The big deal on the budget was the new Universal Child Care. Parents will receive monthly installments of $100 per month, per child under the age of 6 in addition to creating more space in day cares. Where are all these new workers coming from to work at these day cares? Last I checked ECE workers don’t get paid a whole lot, and good day cares cost up to $300 a week per child. In addition, I found an article at Canoe News (debatably the best source for Canadian news on the net…) on the issue…

“"As proposed to date, the new $1,200 child-care allowance will be a flawed scheme creating deep inequities," it says in a report that calculates the impact of existing clawbacks and taxes.

"Working poor and modest-income families will end up with low net benefits, and one-earner couples will get more than single parents and two-earner couples. For example, an Ontario two-earner couple with net family income of $30,000 would end up with just $199, while a $200,000 one-earner couple would get a net benefit of $1,076." “

Finally on Harpers list is health care, the article, Little new money seen for health care really says all that I would say about it, except that I’m really worried about health care becoming completely privatized. It’s a scary thought.

In addition to these issues with the budget there are a few more things I would like to point out. The first is apparent lack of culture the new budget has. Last year the liberals promised the Canadian Council for the Arts $150 million over three years, the new budget is going $50 million over two years instead. The big issue I see with this is that it’s going to start advocating for private investments into the arts, which will then privatize things like Art Galleries and the like. No longer will trips to go see Canada’s famous Group of Seven art exhibit be cheap enough for schools all over Ontario to be able to go see.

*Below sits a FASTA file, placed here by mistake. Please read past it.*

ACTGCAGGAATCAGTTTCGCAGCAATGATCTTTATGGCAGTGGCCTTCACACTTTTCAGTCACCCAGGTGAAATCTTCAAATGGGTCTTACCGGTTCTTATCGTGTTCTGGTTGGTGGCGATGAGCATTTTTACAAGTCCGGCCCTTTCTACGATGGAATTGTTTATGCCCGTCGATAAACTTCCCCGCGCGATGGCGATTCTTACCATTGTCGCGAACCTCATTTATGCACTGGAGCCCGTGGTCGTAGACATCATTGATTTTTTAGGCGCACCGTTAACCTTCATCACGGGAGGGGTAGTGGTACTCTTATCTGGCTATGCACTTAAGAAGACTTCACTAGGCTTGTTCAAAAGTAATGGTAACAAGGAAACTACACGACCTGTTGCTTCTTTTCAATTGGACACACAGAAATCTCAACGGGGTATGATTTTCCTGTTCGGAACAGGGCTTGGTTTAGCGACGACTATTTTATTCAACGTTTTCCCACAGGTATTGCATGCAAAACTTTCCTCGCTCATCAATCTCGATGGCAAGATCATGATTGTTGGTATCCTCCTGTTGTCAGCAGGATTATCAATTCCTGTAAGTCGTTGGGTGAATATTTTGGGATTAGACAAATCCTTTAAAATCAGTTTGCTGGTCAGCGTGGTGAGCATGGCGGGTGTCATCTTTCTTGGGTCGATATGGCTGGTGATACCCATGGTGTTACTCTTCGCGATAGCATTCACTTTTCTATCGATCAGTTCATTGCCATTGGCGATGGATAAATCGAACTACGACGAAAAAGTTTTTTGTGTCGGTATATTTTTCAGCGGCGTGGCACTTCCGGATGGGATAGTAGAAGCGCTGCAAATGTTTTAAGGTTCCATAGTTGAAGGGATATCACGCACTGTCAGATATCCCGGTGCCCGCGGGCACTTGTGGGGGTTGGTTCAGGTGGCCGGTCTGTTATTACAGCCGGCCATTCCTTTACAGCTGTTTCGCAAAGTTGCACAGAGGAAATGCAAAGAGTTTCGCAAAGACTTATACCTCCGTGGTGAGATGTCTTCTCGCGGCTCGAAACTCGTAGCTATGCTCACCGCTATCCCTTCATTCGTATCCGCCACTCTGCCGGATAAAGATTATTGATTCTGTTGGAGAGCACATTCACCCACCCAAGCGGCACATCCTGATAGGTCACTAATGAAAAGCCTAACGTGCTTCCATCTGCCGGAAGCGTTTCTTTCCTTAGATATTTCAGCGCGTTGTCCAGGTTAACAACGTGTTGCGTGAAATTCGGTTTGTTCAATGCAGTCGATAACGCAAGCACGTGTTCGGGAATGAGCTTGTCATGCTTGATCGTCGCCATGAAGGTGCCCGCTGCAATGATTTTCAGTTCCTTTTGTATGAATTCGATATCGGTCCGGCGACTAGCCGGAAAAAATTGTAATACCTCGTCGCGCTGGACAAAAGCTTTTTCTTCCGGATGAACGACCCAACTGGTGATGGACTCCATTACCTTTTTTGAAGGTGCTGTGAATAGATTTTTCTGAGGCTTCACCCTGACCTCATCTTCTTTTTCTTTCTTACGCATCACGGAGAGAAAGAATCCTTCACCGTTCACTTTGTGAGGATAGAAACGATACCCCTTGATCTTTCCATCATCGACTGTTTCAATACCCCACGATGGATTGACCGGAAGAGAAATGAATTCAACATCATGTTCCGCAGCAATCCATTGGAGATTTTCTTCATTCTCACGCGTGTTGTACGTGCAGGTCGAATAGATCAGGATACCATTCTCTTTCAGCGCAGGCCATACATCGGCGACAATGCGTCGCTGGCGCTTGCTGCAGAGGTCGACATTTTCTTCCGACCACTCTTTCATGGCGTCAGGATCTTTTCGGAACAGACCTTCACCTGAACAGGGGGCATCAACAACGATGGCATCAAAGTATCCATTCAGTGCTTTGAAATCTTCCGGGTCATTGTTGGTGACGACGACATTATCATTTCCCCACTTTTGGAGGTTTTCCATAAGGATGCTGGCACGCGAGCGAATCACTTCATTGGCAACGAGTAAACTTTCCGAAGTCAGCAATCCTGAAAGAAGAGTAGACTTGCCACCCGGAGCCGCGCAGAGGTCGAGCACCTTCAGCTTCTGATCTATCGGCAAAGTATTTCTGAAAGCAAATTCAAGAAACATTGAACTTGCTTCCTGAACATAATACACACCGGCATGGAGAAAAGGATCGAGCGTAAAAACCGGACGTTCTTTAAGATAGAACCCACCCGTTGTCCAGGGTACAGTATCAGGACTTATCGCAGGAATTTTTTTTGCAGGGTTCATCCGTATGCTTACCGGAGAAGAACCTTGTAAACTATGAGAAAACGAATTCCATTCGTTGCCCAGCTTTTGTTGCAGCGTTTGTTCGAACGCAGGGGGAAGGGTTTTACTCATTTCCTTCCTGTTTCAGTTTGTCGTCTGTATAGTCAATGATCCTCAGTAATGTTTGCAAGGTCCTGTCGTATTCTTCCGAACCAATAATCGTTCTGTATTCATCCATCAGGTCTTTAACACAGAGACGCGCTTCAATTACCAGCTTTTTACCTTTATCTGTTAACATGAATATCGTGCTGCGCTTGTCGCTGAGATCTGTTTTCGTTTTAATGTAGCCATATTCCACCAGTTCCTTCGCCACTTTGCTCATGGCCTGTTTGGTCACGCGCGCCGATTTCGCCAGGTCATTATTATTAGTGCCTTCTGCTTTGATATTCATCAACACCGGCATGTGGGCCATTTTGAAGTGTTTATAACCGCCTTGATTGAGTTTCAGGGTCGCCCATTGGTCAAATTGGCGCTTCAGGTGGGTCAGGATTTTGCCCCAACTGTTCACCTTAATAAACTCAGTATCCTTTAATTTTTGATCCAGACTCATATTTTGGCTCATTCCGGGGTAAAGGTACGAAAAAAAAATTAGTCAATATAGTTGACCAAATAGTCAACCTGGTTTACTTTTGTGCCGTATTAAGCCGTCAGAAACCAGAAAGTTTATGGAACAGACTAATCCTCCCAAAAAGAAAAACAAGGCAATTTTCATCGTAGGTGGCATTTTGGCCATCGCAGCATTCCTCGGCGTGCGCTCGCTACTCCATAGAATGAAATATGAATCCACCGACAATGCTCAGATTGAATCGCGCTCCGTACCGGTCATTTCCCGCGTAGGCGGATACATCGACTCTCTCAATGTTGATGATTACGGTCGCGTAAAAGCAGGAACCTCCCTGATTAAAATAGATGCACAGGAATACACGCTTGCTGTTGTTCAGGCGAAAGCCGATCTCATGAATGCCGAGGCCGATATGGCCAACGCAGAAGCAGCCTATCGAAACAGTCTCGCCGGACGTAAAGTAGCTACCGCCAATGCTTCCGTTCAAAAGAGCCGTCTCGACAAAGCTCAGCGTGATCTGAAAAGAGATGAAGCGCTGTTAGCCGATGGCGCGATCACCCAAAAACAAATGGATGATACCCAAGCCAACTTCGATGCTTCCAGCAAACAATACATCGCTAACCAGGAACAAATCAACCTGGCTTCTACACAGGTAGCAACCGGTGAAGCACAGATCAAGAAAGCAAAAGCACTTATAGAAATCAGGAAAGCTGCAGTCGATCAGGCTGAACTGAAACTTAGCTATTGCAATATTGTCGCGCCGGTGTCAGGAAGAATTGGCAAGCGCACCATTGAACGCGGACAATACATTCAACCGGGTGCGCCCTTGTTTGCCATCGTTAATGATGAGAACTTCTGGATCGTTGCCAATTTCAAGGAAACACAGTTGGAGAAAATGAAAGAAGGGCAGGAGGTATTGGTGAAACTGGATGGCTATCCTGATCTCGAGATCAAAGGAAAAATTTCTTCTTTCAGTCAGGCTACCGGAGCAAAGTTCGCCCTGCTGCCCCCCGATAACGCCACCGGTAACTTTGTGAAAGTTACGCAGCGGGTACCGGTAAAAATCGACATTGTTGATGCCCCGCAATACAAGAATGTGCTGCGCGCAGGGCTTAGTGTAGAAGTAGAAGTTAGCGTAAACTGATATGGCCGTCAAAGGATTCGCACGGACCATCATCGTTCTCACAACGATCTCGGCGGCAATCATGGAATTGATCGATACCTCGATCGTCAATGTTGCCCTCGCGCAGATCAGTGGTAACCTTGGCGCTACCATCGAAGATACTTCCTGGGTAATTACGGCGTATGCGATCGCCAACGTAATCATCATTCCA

Next, Harper has flat out broke promises to the Native people of Canada. They were not designated enough money to help with the education, housing and standard of living for the 600 native reserves that are found across Canada. The Kelowna agreement that was being made for aboriginals with the Paul Martin government included:

But instead:

The Conservative government allocated $150 million in 2006 and $300 million in 2007 to improve education programs, provide clean water, upgrade mostly off-reserve housing and close the socio-economic gap between aboriginal Canadians and the rest of the population.

The Kelowna deal would have set aside $600 million in 2006 alone to improve health, education and housing standards.

Those numbers were taken from an article on CBC where they also do a really nice, really quick outline of what exactly is going on in the budget and who is getting what money, access that by clicking here. The great thing about CBC is that, no matter how bad things look, they always make it look alright. I love CBC, but I don’t love the new budget.

My final little rant on the budget is that of the environment, or the lack there of. The only thing that Harper did in regards to the environment was give tax returns for people who frequently use public transit. That’s cool, but that’s not even close to enough. There needs to me so much money put towards lowering emissions and so on. Instead there was over $1 billion dollars in subsidies to oil and gas industries. :(

-Kian
|| Kian, 1:22:00 AM